Buckingham County residents warn of gold mining impacts
Published 1:09 pm Tuesday, August 9, 2022
DILLWYN – Karuna Kreps just bought a home in Buckingham County, hoping to retire there. But now she’s concerned over what a gold mine, and drilling in general, would do to her property.
“The well at my new home is insufficient before a mine comes in,” Kreps said. “I’m doing all these improvements for a healthy well and in a few years, it could be contaminated with toxins. It’s horrifying. This is like some type of apocalyptic situation, happening where I hope to live.”
The problem, she told state officials on Aug. 3, is that this isn’t a situation where mistakes can be fixed.
“Once contaminated, the sites are forever toxic,” she said. “You can’t call in EPA for clean-up.”
Heidi Berthoud agreed. Having lived in Buckingham County for more than 30 years, Berthoud doesn’t understand why people believe the area needs a new mine. Much like Kreps, she’s concerned about contamination.
“There are existing mines in Buckingham,” Berthoud said. “There is an abandoned mine over Route 70 that’s full of mercury and we can’t clean that up, so why would we invite more?”
The two women were among several residents who came out to a community listening session Aug. 3, part of a fight that’s been going on for more than two years.
How did Buckingham County get here?
In 2020, Canadian company Aston Bay Holdings announced plans to do some exploratory drilling. At the time, Aston Bay signed a deal with the Weyerhaeuser company to drill on property off Warminster Church Road in Buckingham County.
In a press release, company officials declared their drilling confirmed “a high-grade, at-surface gold vein system at Buckingham, as well as an adjacent wider zone of lower-grade disseminated gold mineralization.” In other words, they found enough to keep their interest.
But for many Buckingham residents like Kreps and Berthoud, the prospect of a gold mine doesn’t help. They’re concerned that the land will be poisoned, seeing what they believe are short-term profits and long-term consequences. That’s where Del. Elizabeth Guzman comes in. The Virginia state delegate, D-Prince William, filed HB 2213 and the bill passed in 2021.
Setting up requirements
That new law requires several things before any gold mining takes place. First, a work group had to be set up to study the issue. The idea is to evaluate the impacts of gold mining on the area. The workgroup looks into the effects gold mining will have on the environment, including public health in general and the air and water quality.
Are existing regulations strong enough to protect air and water quality? Are there areas where mining needs to be banned? To answer those and other questions, experts in mining, hydrology, toxicology and other fields are being brought in. Also representatives of potentially affected communities in localities with significant deposits of gold are to be included.
A report has to be put together and turned in to the General Assembly by Dec. 1 of this year.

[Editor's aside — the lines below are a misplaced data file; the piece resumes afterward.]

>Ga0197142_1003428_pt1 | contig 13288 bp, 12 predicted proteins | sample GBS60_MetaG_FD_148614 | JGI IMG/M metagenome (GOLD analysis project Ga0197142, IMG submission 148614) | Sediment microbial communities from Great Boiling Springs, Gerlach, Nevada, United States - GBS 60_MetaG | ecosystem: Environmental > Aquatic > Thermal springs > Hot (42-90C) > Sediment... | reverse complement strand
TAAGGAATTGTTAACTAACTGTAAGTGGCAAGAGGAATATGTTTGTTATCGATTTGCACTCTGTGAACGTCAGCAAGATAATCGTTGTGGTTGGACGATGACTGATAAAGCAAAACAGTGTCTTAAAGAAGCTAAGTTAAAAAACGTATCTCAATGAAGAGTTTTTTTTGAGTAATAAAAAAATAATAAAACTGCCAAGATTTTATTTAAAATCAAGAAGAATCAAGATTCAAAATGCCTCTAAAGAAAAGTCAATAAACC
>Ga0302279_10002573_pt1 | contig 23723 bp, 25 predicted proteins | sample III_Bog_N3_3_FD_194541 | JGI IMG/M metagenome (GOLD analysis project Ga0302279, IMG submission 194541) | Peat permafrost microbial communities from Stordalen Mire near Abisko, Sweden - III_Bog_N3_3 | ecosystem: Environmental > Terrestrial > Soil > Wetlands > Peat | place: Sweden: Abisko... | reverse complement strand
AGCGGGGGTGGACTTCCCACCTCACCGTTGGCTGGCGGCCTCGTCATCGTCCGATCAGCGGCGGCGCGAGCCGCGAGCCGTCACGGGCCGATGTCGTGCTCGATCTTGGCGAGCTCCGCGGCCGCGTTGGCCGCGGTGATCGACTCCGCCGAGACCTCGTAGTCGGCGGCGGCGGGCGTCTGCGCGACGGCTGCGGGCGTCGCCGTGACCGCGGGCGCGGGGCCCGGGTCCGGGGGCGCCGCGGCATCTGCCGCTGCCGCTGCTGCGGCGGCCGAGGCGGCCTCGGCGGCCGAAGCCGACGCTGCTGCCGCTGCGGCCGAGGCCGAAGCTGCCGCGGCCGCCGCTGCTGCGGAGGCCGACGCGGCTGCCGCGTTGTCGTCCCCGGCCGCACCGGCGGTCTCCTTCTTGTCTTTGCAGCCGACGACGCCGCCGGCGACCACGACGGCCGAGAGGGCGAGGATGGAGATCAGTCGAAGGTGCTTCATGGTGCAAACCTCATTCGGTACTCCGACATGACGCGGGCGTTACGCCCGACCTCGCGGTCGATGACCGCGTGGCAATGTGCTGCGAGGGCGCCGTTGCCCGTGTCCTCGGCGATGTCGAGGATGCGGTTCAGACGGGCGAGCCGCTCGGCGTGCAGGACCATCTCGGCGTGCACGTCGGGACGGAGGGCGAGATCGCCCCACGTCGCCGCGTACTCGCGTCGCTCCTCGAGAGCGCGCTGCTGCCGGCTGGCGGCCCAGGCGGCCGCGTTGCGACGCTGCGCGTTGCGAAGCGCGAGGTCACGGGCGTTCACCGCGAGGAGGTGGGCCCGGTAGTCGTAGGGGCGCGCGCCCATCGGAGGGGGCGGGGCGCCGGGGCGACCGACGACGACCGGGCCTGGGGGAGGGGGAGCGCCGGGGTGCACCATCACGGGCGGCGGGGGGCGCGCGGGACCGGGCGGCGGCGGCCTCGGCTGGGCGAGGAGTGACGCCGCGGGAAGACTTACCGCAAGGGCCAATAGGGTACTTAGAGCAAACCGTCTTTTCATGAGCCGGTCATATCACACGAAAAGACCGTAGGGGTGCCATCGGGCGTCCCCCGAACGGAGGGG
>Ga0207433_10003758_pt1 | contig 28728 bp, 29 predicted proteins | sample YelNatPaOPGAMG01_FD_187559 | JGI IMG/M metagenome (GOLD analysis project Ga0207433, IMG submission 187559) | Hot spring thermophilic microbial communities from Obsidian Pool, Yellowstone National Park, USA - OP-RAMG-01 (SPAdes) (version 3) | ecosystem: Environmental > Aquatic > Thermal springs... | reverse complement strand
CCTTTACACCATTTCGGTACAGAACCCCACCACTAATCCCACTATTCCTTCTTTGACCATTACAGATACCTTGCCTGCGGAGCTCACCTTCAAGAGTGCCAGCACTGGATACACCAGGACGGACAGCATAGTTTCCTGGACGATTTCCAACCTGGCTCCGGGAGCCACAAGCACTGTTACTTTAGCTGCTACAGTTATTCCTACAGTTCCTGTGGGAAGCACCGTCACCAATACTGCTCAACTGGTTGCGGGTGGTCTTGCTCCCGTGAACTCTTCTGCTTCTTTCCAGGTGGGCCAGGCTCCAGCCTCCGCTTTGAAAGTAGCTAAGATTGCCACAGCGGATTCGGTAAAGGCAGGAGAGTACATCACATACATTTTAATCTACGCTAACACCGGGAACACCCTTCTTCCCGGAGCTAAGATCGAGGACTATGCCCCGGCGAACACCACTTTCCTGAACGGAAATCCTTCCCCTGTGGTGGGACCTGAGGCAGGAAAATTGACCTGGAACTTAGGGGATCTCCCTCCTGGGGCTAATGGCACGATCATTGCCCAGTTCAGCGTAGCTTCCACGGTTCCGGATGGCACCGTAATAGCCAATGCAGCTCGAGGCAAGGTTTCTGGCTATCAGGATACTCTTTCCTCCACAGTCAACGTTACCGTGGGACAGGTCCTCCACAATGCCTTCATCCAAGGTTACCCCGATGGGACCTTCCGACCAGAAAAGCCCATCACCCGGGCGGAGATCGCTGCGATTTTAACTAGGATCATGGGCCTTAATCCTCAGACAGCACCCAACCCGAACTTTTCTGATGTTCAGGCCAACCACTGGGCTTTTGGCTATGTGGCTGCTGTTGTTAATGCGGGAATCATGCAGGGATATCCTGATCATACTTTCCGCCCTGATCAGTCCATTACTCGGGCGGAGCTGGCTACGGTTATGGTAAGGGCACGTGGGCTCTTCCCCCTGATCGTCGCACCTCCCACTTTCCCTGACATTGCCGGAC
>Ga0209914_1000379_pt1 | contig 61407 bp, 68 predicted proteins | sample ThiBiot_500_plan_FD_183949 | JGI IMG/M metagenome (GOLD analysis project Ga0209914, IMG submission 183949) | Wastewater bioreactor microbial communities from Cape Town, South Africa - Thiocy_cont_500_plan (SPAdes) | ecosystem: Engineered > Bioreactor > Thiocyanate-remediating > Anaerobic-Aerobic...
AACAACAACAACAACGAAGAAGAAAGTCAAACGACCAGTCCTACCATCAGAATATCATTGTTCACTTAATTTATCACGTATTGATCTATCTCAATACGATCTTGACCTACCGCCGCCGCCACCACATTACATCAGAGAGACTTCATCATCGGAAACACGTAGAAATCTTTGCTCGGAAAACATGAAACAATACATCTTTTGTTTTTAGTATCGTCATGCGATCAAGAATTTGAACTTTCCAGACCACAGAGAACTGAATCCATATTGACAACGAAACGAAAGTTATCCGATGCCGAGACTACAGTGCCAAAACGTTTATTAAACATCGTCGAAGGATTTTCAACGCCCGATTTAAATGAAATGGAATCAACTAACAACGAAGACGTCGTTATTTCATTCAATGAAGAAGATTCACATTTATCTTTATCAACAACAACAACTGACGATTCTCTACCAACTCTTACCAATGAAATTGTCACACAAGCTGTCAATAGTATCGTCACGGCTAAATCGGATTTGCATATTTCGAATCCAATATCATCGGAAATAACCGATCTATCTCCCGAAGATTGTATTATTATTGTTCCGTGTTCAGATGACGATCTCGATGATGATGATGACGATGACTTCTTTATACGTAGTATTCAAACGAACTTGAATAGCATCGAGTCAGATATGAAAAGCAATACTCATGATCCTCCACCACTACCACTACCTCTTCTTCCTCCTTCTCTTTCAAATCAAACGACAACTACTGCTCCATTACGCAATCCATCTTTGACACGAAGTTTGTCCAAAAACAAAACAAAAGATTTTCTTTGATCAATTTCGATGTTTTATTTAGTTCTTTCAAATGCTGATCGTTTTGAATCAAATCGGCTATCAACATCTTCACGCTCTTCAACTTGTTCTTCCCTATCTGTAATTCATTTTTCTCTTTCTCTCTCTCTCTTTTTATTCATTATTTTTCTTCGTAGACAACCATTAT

That’s what was happening Aug. 3 in Buckingham. State officials held the latest in a series of listening sessions, asking local residents to weigh in.
Jessica Sims of Appalachian Voices asked how gold mining would affect the local watershed.
“As we know drinking water is not an unlimited resource and we’re looking at the James River, which is Virginia’s largest river, the largest tributary to the Chesapeake Bay, provides drinking water for 2.7 million people and brings millions of dollars into Virginia’s economy,” she said. “We’re especially concerned about that and the potential impacts on the 3 million people who live in the 10 thousand square miles within that watershed.”
Kaite Whitehead, a resident in Pittsylvania County where Aston Bay is already drilling for copper and zinc, asked if anyone was listening or taking note of what community members were saying regarding this project.
“Today has made it clear that regulations need to be updated for new concerns,” Whitehead said. “[We] need to protect public health, safety and welfare. [We] need regulations done with careful scrutiny, proposed in and passed in Virginia.”
What happens now?
The Buckingham Board of Supervisors voted July 11 for County Administrator Karl Carter to draft a gold mining ordinance. The goal was to bring it forward in the August meeting. This ordinance would set parameters for businesses and others looking to come to Buckingham County to mine gold. You can read more about the proposal later this week in the Herald.
There will be another chance for concerned citizens to voice their opinions about gold mining in Buckingham. According to Michael Skiffington, director of policy and planning with Virginia Energy, the next meeting will be from 9 a.m. to noon on Friday, Aug. 26 at a location to be determined.
They plan to have at least two additional meetings before the Dec. 1 deadline. Citizens can also submit comments to firstname.lastname@example.org and on the comment forum at townhall.virginia.gov. Past meetings are available for viewing by clicking here.